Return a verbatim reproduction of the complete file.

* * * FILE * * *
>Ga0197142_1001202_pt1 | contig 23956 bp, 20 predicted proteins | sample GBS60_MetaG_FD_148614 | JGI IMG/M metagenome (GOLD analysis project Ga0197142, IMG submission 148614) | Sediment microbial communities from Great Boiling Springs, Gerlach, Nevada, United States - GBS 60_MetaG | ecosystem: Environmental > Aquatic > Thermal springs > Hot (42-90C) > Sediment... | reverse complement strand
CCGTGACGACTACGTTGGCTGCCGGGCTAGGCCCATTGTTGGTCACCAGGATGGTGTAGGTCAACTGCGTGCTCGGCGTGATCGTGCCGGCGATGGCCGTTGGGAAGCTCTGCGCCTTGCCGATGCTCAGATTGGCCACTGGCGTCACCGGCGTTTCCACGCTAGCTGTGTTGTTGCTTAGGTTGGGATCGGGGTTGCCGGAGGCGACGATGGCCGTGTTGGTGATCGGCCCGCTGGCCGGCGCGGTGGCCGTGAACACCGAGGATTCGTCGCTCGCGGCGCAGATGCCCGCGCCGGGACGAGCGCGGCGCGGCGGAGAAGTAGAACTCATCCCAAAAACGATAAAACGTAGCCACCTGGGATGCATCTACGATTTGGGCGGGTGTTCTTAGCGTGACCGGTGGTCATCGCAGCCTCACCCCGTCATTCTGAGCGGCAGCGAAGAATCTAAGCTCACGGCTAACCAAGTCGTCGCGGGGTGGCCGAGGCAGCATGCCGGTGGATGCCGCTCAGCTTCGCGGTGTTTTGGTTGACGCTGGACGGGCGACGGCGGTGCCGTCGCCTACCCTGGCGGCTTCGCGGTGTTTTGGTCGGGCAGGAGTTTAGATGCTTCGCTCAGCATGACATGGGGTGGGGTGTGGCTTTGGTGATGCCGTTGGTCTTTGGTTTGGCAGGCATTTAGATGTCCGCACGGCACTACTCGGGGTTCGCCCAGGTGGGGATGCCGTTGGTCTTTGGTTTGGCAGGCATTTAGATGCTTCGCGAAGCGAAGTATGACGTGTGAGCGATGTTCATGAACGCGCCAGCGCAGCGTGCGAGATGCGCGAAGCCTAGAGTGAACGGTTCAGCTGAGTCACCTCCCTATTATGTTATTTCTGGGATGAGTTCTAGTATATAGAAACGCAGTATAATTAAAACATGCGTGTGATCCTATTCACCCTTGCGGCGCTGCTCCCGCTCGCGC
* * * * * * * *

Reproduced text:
>Ga0197142_1001202_pt1 | contig 23956 bp, 20 predicted proteins | sample GBS60_MetaG_FD_148614 | JGI IMG/M metagenome (GOLD analysis project Ga0197142, IMG submission 148614) | Sediment microbial communities from Great Boiling Springs, Gerlach, Nevada, United States - GBS 60_MetaG | ecosystem: Environmental > Aquatic > Thermal springs > Hot (42-90C) > Sediment... | reverse complement strand
CCGTGACGACTACGTTGGCTGCCGGGCTAGGCCCATTGTTGGTCACCAGGATGGTGTAGGTCAACTGCGTGCTCGGCGTGATCGTGCCGGCGATGGCCGTTGGGAAGCTCTGCGCCTTGCCGATGCTCAGATTGGCCACTGGCGTCACCGGCGTTTCCACGCTAGCTGTGTTGTTGCTTAGGTTGGGATCGGGGTTGCCGGAGGCGACGATGGCCGTGTTGGTGATCGGCCCGCTGGCCGGCGCGGTGGCCGTGAACACCGAGGATTCGTCGCTCGCGGCGCAGATGCCCGCGCCGGGACGAGCGCGGCGCGGCGGAGAAGTAGAACTCATCCCAAAAACGATAAAACGTAGCCACCTGGGATGCATCTACGATTTGGGCGGGTGTTCTTAGCGTGACCGGTGGTCATCGCAGCCTCACCCCGTCATTCTGAGCGGCAGCGAAGAATCTAAGCTCACGGCTAACCAAGTCGTCGCGGGGTGGCCGAGGCAGCATGCCGGTGGATGCCGCTCAGCTTCGCGGTGTTTTGGTTGACGCTGGACGGGCGACGGCGGTGCCGTCGCCTACCCTGGCGGCTTCGCGGTGTTTTGGTCGGGCAGGAGTTTAGATGCTTCGCTCAGCATGACATGGGGTGGGGTGTGGCTTTGGTGATGCCGTTGGTCTTTGGTTTGGCAGGCATTTAGATGTCCGCACGGCACTACTCGGGGTTCGCCCAGGTGGGGATGCCGTTGGTCTTTGGTTTGGCAGGCATTTAGATGCTTCGCGAAGCGAAGTATGACGTGTGAGCGATGTTCATGAACGCGCCAGCGCAGCGTGCGAGATGCGCGAAGCCTAGAGTGAACGGTTCAGCTGAGTCACCTCCCTATTATGTTATTTCTGGGATGAGTTCTAGTATATAGAAACGCAGTATAATTAAAACATGCGTGTGATCCTATTCACCCTTGCGGCGCTGCTCCCGCTCGCGC